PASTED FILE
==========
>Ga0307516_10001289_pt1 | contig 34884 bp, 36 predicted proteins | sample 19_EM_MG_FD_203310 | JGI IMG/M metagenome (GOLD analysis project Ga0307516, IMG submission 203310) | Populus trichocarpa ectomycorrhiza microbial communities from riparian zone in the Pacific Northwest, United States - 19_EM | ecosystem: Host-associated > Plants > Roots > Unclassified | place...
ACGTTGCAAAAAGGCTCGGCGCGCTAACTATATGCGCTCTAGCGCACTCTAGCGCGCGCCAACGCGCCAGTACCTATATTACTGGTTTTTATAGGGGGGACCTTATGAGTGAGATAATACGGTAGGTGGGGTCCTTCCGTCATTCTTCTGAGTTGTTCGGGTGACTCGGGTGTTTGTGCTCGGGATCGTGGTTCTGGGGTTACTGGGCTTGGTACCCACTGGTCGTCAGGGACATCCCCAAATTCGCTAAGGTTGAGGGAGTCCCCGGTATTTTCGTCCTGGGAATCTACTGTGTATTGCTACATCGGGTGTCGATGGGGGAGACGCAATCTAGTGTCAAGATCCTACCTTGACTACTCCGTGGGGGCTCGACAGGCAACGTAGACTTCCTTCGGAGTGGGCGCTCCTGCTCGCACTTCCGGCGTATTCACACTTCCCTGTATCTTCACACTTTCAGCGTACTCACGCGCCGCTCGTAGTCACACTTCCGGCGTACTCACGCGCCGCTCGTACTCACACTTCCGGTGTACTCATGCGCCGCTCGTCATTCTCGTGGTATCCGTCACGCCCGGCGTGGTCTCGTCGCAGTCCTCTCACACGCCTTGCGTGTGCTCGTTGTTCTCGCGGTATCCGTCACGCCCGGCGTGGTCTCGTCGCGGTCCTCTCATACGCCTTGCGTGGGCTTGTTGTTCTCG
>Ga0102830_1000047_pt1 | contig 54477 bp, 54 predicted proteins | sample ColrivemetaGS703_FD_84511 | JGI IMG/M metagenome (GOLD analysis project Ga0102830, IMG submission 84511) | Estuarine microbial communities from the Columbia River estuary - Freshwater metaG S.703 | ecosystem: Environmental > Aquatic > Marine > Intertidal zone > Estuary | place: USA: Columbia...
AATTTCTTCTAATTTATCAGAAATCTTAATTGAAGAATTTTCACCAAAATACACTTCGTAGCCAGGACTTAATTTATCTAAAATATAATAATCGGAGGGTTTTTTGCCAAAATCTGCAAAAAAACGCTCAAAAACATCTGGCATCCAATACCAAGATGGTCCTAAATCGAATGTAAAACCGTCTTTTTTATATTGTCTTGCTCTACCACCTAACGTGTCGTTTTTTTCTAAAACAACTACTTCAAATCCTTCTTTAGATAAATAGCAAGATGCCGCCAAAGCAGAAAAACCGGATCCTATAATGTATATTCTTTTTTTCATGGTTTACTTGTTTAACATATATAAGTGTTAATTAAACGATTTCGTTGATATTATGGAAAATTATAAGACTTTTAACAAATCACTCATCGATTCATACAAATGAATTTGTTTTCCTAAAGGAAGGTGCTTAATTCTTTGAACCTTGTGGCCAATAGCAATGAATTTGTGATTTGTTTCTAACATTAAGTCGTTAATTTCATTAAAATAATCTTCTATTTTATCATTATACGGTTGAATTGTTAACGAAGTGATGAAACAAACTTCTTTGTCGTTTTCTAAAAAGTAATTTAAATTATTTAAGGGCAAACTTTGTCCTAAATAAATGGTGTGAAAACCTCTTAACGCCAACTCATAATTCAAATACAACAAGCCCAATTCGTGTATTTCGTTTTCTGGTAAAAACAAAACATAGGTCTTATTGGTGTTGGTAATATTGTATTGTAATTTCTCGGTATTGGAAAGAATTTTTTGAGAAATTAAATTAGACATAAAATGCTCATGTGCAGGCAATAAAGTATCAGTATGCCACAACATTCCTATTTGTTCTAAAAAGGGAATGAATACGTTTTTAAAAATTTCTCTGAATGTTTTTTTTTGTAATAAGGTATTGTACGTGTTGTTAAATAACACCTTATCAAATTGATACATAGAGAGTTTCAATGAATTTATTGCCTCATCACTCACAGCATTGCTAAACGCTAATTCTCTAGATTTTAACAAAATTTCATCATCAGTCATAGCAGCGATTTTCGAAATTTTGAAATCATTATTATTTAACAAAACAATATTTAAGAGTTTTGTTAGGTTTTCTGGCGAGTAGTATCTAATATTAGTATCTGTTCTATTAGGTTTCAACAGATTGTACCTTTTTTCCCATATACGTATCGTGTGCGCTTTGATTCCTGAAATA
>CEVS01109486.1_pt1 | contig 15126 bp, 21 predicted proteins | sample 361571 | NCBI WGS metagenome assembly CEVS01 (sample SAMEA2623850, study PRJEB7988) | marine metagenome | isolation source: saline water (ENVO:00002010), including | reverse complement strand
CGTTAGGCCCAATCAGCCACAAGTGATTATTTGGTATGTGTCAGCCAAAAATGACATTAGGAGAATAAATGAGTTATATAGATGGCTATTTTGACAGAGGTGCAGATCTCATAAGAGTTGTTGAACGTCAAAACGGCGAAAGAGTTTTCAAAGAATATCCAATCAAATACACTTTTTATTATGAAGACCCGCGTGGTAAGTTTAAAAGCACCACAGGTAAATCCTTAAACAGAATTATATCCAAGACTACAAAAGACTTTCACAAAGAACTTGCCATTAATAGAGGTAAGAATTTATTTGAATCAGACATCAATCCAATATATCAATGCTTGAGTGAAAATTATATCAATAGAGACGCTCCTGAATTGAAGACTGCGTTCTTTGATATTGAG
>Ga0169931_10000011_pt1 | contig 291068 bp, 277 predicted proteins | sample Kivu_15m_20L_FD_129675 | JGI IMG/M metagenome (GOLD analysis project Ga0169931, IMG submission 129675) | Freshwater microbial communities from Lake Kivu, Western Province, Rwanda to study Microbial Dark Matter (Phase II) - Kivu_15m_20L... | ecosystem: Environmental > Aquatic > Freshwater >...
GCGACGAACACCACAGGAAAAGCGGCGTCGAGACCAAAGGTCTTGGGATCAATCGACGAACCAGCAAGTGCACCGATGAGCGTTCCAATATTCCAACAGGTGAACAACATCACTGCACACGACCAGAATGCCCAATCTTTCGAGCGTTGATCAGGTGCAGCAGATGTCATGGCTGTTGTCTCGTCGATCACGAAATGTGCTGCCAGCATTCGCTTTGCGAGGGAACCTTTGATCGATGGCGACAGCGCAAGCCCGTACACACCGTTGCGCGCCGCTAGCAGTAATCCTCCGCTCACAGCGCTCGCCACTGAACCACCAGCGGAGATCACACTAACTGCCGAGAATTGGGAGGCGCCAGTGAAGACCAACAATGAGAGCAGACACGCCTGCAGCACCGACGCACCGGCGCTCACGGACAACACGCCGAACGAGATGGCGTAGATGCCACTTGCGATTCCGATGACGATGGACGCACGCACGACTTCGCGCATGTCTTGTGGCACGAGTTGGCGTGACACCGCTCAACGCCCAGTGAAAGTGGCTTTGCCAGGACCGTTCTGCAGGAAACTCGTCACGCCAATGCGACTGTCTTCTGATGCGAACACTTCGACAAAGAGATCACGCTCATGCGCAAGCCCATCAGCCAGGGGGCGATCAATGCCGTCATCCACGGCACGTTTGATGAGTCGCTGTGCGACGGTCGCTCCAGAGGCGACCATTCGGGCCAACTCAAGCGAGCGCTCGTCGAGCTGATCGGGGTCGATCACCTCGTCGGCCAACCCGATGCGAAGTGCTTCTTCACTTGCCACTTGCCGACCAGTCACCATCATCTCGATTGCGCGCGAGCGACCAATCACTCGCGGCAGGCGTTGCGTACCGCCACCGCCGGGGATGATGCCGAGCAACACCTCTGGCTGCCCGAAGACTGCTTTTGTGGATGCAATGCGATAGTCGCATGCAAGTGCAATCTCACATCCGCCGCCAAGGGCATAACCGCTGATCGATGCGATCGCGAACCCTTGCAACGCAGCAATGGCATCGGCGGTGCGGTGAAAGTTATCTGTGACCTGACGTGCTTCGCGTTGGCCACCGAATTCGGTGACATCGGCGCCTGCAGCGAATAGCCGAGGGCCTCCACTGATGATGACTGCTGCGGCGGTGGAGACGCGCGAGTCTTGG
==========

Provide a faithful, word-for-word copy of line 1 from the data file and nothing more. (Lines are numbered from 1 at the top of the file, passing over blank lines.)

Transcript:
>Ga0307516_10001289_pt1 | contig 34884 bp, 36 predicted proteins | sample 19_EM_MG_FD_203310 | JGI IMG/M metagenome (GOLD analysis project Ga0307516, IMG submission 203310) | Populus trichocarpa ectomycorrhiza microbial communities from riparian zone in the Pacific Northwest, United States - 19_EM | ecosystem: Host-associated > Plants > Roots > Unclassified | place...